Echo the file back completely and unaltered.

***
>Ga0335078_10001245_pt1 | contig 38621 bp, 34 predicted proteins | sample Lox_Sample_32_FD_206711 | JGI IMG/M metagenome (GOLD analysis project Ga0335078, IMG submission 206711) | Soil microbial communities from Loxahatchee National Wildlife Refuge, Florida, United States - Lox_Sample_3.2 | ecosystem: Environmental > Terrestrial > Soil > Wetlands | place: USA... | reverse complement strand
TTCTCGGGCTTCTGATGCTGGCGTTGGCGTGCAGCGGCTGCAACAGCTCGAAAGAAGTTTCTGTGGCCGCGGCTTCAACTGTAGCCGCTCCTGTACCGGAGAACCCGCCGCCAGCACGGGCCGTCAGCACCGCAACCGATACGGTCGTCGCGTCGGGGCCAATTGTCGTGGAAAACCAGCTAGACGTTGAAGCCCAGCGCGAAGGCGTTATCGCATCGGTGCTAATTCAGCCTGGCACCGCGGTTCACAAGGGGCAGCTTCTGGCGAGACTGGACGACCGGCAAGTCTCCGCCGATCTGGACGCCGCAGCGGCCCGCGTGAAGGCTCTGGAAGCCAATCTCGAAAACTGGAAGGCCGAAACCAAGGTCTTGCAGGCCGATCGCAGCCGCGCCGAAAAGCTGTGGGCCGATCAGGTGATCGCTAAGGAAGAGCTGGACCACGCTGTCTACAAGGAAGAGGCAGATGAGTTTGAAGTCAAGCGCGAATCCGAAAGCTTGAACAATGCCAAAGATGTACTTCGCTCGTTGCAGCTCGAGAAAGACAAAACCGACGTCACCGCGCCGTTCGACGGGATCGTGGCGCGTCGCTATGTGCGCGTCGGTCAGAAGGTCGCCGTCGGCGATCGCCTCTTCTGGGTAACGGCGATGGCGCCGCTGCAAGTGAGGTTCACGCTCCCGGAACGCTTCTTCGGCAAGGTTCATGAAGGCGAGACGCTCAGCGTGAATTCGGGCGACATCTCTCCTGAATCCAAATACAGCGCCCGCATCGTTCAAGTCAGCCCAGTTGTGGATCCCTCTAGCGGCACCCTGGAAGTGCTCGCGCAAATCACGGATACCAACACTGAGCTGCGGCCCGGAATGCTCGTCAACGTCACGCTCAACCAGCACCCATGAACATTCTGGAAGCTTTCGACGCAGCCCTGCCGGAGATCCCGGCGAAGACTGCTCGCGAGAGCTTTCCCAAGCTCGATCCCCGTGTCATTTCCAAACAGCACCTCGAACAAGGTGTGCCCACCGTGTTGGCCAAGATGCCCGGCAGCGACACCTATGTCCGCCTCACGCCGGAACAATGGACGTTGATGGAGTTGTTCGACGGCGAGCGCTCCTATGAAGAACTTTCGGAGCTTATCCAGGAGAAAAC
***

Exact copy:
>Ga0335078_10001245_pt1 | contig 38621 bp, 34 predicted proteins | sample Lox_Sample_32_FD_206711 | JGI IMG/M metagenome (GOLD analysis project Ga0335078, IMG submission 206711) | Soil microbial communities from Loxahatchee National Wildlife Refuge, Florida, United States - Lox_Sample_3.2 | ecosystem: Environmental > Terrestrial > Soil > Wetlands | place: USA... | reverse complement strand
TTCTCGGGCTTCTGATGCTGGCGTTGGCGTGCAGCGGCTGCAACAGCTCGAAAGAAGTTTCTGTGGCCGCGGCTTCAACTGTAGCCGCTCCTGTACCGGAGAACCCGCCGCCAGCACGGGCCGTCAGCACCGCAACCGATACGGTCGTCGCGTCGGGGCCAATTGTCGTGGAAAACCAGCTAGACGTTGAAGCCCAGCGCGAAGGCGTTATCGCATCGGTGCTAATTCAGCCTGGCACCGCGGTTCACAAGGGGCAGCTTCTGGCGAGACTGGACGACCGGCAAGTCTCCGCCGATCTGGACGCCGCAGCGGCCCGCGTGAAGGCTCTGGAAGCCAATCTCGAAAACTGGAAGGCCGAAACCAAGGTCTTGCAGGCCGATCGCAGCCGCGCCGAAAAGCTGTGGGCCGATCAGGTGATCGCTAAGGAAGAGCTGGACCACGCTGTCTACAAGGAAGAGGCAGATGAGTTTGAAGTCAAGCGCGAATCCGAAAGCTTGAACAATGCCAAAGATGTACTTCGCTCGTTGCAGCTCGAGAAAGACAAAACCGACGTCACCGCGCCGTTCGACGGGATCGTGGCGCGTCGCTATGTGCGCGTCGGTCAGAAGGTCGCCGTCGGCGATCGCCTCTTCTGGGTAACGGCGATGGCGCCGCTGCAAGTGAGGTTCACGCTCCCGGAACGCTTCTTCGGCAAGGTTCATGAAGGCGAGACGCTCAGCGTGAATTCGGGCGACATCTCTCCTGAATCCAAATACAGCGCCCGCATCGTTCAAGTCAGCCCAGTTGTGGATCCCTCTAGCGGCACCCTGGAAGTGCTCGCGCAAATCACGGATACCAACACTGAGCTGCGGCCCGGAATGCTCGTCAACGTCACGCTCAACCAGCACCCATGAACATTCTGGAAGCTTTCGACGCAGCCCTGCCGGAGATCCCGGCGAAGACTGCTCGCGAGAGCTTTCCCAAGCTCGATCCCCGTGTCATTTCCAAACAGCACCTCGAACAAGGTGTGCCCACCGTGTTGGCCAAGATGCCCGGCAGCGACACCTATGTCCGCCTCACGCCGGAACAATGGACGTTGATGGAGTTGTTCGACGGCGAGCGCTCCTATGAAGAACTTTCGGAGCTTATCCAGGAGAAAAC